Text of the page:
Written by Madison Meyer | Photo by Madison Meyer
Sophomore Megan Drause built and donated a puppet that can sign American Sign Language (ASL) to the Arkansas School for the Deaf. She first came up with the idea in high school, where she was taking a puppet-making class, but began the building process last year.
“Last year, in my English class, my topic for the entire semester that I spent time studying and researching was Deaf culture and how we can better the education of Deaf children,” Drause said. “It was probably the best opportunity I was going to get to make something like that.”
Drause designed the puppet, Maggie, to make its home in the art classroom at the School for the Deaf.
“I wanted her to look really fun and colorful,” Drause said. “Part of that is not just because she is going to be living in an art room, but because of the theory about colors. Bright colors keep your attention a lot better.”
Drause intentionally created the puppet so that the puppeteer could use both hands for signing.
“The way that it works is she sits on a stand that would hold her head up and you put your hands into hers,” Drause said. “They almost look like little gloves. Then you can do sign language with your hands and hers while she sits up on her little stand.”
Drause consulted with ASL instructor Debbie Woodroof, who works in Harding’s Communication Sciences and Disorders Department, when her puppet was in its prototype stage.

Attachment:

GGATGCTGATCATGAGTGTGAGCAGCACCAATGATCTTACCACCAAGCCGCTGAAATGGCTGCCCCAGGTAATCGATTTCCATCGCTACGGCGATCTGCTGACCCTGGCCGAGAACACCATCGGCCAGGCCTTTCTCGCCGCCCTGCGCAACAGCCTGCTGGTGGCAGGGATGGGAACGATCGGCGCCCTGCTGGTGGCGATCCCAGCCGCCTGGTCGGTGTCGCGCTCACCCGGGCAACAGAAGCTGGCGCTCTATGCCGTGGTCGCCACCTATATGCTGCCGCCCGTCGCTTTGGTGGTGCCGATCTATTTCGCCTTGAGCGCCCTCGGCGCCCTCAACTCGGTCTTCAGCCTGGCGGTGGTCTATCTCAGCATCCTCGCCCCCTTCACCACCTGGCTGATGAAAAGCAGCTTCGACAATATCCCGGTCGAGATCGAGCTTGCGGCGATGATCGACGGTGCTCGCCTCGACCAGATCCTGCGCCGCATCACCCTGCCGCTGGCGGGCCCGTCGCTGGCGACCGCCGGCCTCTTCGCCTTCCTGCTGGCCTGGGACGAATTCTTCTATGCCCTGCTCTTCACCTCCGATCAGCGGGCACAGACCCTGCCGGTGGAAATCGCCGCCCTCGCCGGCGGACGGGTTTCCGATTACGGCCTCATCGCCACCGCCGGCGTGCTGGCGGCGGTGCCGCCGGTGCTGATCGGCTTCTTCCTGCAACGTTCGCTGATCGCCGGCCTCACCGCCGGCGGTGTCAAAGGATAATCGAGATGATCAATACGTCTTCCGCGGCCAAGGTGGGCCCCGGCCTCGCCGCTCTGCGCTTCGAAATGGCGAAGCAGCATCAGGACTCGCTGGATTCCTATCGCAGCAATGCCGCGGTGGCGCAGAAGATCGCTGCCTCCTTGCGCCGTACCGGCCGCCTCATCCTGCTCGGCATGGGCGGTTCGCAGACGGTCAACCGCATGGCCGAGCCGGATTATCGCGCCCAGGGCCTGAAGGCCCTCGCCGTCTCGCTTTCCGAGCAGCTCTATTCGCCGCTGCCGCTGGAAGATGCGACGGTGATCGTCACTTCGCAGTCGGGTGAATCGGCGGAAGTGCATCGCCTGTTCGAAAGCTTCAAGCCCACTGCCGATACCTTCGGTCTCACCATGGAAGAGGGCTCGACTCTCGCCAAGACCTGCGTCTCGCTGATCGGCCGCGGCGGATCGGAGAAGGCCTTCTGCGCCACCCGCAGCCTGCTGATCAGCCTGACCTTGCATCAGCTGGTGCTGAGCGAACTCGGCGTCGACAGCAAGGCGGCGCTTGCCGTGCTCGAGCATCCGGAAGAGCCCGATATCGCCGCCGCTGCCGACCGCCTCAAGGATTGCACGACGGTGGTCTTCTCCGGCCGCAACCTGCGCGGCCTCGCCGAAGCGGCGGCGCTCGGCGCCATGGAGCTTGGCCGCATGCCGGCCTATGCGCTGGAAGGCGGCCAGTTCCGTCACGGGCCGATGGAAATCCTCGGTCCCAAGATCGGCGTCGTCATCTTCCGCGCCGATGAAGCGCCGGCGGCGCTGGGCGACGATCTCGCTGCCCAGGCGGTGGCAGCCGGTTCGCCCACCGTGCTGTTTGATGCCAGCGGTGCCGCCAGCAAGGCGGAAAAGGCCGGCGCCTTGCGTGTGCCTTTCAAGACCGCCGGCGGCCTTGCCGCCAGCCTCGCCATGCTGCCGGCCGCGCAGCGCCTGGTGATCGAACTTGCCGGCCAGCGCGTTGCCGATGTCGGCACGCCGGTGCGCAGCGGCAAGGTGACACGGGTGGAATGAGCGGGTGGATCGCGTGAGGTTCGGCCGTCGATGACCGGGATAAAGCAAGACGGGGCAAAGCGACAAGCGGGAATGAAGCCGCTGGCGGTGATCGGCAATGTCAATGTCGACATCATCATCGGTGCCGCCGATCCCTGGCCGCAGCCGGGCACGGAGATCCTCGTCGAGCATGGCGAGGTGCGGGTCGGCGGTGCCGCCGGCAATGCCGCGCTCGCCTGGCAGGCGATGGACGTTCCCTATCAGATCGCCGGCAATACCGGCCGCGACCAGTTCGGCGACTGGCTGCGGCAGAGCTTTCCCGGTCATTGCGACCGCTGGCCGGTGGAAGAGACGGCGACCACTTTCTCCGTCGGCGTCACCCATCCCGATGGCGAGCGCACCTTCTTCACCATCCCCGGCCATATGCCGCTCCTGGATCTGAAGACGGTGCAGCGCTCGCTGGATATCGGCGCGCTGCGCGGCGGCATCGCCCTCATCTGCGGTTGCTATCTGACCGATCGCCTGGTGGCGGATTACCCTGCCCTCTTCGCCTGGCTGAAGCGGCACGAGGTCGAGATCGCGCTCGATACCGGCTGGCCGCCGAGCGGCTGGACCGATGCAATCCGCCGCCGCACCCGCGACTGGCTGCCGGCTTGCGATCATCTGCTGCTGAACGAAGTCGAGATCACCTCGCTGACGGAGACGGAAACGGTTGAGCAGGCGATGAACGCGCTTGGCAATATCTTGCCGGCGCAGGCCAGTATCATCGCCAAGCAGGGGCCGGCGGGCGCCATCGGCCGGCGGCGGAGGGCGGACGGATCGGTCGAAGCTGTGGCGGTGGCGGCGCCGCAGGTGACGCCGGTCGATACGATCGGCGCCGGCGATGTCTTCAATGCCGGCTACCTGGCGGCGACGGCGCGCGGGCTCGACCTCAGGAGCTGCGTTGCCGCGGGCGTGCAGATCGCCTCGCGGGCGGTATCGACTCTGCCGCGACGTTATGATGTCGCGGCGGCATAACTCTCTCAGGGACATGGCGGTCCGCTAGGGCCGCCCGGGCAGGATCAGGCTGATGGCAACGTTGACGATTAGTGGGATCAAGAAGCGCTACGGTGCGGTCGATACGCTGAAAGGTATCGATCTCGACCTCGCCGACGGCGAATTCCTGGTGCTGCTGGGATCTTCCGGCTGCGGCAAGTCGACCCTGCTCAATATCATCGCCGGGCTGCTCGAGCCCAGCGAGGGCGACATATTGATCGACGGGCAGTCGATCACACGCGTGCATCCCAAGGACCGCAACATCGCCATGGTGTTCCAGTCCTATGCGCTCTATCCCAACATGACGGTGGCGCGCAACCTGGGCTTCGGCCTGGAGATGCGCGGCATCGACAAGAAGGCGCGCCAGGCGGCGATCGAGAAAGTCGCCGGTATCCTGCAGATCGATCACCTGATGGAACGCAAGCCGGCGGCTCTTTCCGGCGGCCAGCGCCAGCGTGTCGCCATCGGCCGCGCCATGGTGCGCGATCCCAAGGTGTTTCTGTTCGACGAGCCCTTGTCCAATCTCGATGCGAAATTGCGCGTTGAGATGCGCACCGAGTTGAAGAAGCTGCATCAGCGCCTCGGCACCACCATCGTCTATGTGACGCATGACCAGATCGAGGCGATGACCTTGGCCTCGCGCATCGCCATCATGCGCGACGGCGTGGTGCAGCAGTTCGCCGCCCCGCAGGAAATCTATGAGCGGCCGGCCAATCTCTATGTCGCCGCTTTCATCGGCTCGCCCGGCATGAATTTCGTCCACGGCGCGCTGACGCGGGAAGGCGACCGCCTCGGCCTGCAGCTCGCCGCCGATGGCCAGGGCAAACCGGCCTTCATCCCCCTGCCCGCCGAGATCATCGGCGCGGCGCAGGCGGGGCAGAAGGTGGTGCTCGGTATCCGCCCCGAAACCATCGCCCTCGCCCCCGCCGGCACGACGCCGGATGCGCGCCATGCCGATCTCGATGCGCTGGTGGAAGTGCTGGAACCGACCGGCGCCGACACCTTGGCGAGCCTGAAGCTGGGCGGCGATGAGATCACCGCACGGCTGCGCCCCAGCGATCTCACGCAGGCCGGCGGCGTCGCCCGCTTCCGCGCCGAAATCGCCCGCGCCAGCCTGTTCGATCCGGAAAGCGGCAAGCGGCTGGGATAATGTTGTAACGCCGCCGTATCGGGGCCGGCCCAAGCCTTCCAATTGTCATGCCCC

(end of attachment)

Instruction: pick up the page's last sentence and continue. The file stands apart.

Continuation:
“Some schools for the Deaf may have them, but I would be surprised if they did,” Woodroof said. “I’ve never seen it in all my years. I think she’s onto something.”
While Maggie was one of Drause’s most recent creations, she has made many different puppets, each with unique designs and personalities.
“It’s a really strange skill to have, but it’s a really, really fun one,” Drause said. “It’s really easy to make people smile when they’re looking at a puppet.”
Drause even built the Narwhal hat used in Harding’s theater production “Elf: The Musical.”
“Megan is a part of the costume build crew, a small group of student workers who are hired to help produce costumes for all of the shows put on by the University Department of Theatre,” costume shop supervisor Katy White said.
Drause came up with the ideas for each puppet, built and hand-sewed each one herself.
“My inspiration doesn’t really come from anywhere specific, it just comes from whatever I’m feeling at the time,” Drause said. “It turns into whatever little character I make.”
Drause gave away the majority of her puppets to people who found joy in her creations.
“I don’t have much use for them by myself, so I don’t want to just hoard puppets,” Drause said. “I’ve given a decent amount of them to people who I think would just enjoy them.”
Though she considered it a hobby, Drause deeply enjoyed making puppets and would have enjoyed the chance to make it a full-time career.
“I always say that the one thing that could get me to drop out of school in an instant would be to work for the Muppets,” Drause said.